A Beam Splitter is a diffractive optical element (DOE) used to split a single laser beam into several beams, each with the characteristics of the original beam (except for power and angle of propagation).
A beam splitter can generate either a 1-dimensional beam array (1xN) or a 2-dimensional beam matrix (MxN), depending on the diffractive pattern on the element.
A common variation of the laser beam splitter / multispot DOE is a multi-line array, where instead of a 1xN array of spots, the user will get a 1xN array of lines, whose length is determined during the design according to the customer's application requirements.
Our beam splitters are used in a wide variety of research and industrial applications. Some typical areas include:
- Laser scribing such as in solar cells or panels
- Laser dicing
- Laser displays
- Filters for cigarettes
- Medical/aesthetic applications such as skin treatment
- 3-D sensors
- Fiber optics
This application note is meant to aid the user's understanding of the functionality and considerations when using a diffractive beam-splitter element.
The operational principle is quite straightforward. From a collimated input beam, the output beams exit from the Beam Splitter DOE with a separation angle that is determined during the design of the DOE based on the customer's system requirements (See figure 1 below). The separation angle is highly accurate (<0.03mR error). The beams' separation is designed for far-field so that as the beams continue to propagate after the DOE, they become more well-defined.
For a standard beam splitter with an odd number of beams, the separation angle is the angle between order +1 and order 0 (The order 0 is a desired beam).
For a standard beam splitter with an even number of beams, the separation angle is the angle between order +1 and order -1 (The order 0 is not a desired beam).
However, Holo/Or is also able to design a custom beam splitter and activate or deactivate any order of the beam splitter.
Usually, there is a need to generate well-focused spots at a specific distance. This is easily achieved by the addition of a simple focusing lens after the DOE, whose BFL (back focal length) determines the working distance (WD) to the multi-spot focal plane. See figure 2 below.
Figure 1: DOE Beam Splitter basic set-up
Figure 2: DOE with focusing lens (example of Triple Spot shown)
MS 1x6 propagation in dispersive medium
CHOOSING THE RIGHT LENS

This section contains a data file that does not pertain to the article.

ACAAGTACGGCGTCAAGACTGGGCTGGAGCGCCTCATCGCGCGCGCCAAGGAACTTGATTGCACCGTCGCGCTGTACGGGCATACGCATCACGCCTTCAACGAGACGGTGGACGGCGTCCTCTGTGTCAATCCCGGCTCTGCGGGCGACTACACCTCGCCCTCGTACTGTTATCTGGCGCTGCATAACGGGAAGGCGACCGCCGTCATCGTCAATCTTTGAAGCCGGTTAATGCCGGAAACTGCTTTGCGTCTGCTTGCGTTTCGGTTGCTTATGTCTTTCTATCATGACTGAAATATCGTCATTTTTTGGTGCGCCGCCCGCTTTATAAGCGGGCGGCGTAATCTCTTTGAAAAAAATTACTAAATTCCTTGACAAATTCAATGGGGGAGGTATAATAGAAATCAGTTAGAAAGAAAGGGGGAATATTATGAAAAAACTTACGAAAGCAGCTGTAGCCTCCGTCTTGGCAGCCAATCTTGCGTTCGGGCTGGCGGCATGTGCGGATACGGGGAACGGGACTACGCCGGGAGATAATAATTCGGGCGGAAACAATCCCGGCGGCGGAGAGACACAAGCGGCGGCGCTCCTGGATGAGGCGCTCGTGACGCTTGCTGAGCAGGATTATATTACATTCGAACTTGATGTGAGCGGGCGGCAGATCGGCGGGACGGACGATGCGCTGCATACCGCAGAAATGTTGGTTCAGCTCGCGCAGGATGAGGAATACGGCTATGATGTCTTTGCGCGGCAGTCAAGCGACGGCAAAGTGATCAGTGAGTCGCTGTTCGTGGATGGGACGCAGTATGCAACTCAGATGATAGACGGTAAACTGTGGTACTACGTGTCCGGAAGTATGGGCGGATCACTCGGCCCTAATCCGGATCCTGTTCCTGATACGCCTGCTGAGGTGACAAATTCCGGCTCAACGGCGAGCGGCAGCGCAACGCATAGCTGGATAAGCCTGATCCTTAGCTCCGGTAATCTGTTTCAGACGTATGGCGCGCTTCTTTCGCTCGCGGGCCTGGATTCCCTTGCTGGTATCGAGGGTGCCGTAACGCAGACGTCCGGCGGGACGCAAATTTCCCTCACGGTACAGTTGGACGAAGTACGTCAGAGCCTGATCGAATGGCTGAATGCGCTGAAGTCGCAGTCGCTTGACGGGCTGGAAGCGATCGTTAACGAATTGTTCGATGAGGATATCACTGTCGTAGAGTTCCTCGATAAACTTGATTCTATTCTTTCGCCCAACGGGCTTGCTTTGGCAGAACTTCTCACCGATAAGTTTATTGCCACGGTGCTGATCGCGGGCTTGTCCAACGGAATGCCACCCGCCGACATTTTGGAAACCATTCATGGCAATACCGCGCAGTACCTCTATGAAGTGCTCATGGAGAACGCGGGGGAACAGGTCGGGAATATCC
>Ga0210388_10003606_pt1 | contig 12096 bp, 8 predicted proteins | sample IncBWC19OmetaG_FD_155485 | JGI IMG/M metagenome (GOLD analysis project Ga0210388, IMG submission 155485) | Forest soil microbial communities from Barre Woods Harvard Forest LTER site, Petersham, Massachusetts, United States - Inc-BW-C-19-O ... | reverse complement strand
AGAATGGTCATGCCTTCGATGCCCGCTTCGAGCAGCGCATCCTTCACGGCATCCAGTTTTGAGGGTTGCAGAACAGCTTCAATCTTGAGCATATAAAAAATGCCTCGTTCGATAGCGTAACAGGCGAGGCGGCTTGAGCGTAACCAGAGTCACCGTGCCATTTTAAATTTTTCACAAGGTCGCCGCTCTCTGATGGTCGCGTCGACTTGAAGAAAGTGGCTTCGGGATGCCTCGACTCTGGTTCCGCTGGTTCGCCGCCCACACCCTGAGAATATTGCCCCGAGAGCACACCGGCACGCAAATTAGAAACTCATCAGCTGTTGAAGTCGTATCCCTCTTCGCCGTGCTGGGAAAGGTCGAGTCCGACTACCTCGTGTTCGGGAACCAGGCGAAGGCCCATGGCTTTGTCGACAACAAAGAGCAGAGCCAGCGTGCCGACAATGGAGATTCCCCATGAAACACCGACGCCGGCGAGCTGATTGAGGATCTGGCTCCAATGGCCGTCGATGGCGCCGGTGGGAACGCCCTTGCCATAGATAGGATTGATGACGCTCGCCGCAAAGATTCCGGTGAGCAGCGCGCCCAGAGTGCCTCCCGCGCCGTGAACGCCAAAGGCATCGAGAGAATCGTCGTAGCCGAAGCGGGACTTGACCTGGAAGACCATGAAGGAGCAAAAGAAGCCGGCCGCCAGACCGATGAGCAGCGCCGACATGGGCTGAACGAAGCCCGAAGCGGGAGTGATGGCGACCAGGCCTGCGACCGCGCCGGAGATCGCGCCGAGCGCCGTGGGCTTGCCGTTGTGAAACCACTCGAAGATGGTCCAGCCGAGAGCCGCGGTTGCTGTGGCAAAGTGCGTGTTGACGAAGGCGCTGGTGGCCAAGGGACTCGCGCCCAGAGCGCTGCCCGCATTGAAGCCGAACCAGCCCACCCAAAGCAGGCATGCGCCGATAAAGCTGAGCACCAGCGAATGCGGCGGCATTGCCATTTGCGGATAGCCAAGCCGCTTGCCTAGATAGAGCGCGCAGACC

Choosing the right lens for the application is quite easy when using the following mathematical relationship between the working distance WD, angle between diffracted spot and optical axis propagation α and distance between diffracted spot to optical axis D:
D: Distance between diffracted spot and optical axis (zero order)
WD: Working distance
α: angle between diffracted spot and optical axis propagation
The spot size at the focal plane is given by the formula:
L: Working Distance
D: Input Beam Size
M2: M2 value of input laser beam
Design considerations and limitations
In the double-spot configuration, power efficiency can reach nearly 80% due to physical constraints, while the multi-spot (>2) configurations can reach nearly 85% with binary etching, and nearly 95% with multi-level etching. The remaining power is distributed among the non-desired orders.
Multi-level etching is worthwhile only in cases where the minimum feature of the diffractive pattern is not so small. If too small, then manufacturing tolerances will likely reduce the efficiency level to near binary level. The minimum feature size is a function of the total angular divergence of the beam splitter and the wavelength.
Energy distribution can be designed for either spot uniformity or for any non-uniform distribution meeting the application's requirements.
Often, for initial testing purposes, a user may want to use a standard product whose design wavelength is not exactly the wavelength in the user's application. In such cases, Holo/Or can provide the expected performance (power distribution among orders) with the user's alternative wavelength.
The minimum input beam size is determined by various design parameters specific to the application at hand, and is given as at least 3 times the size of the period in the DOE. In turn, the period is given by the equation:
Λ = Period of DOE
m = diffraction order
λ = wavelength
α = angle between diffracted beam of order m and optical axis
In cases where the period is very large and the laser beam is very small, the user can widen the input beam by using a beam expander that matches his/her wavelength and required magnification.
In configurations involving an even number multi-spot, the zero-order spot is undesired. Tolerances in the manufacturing process may result in a zero-order intensity differing slightly from the theoretical simulations; likewise, for uniformity and efficiency. For any particular design, the expected values can be supplied to the customer upon his/her inquiry.
Normally, due to standard tolerances in etching, the zero-order intensity can vary by about 0.2% of the input beam in IR applications, and is typically more in UV.
Click here for more explanations on zero order.
Intensity distribution vs. working distance (near focal plan of lens):
Our tools for perfect MultiSpots: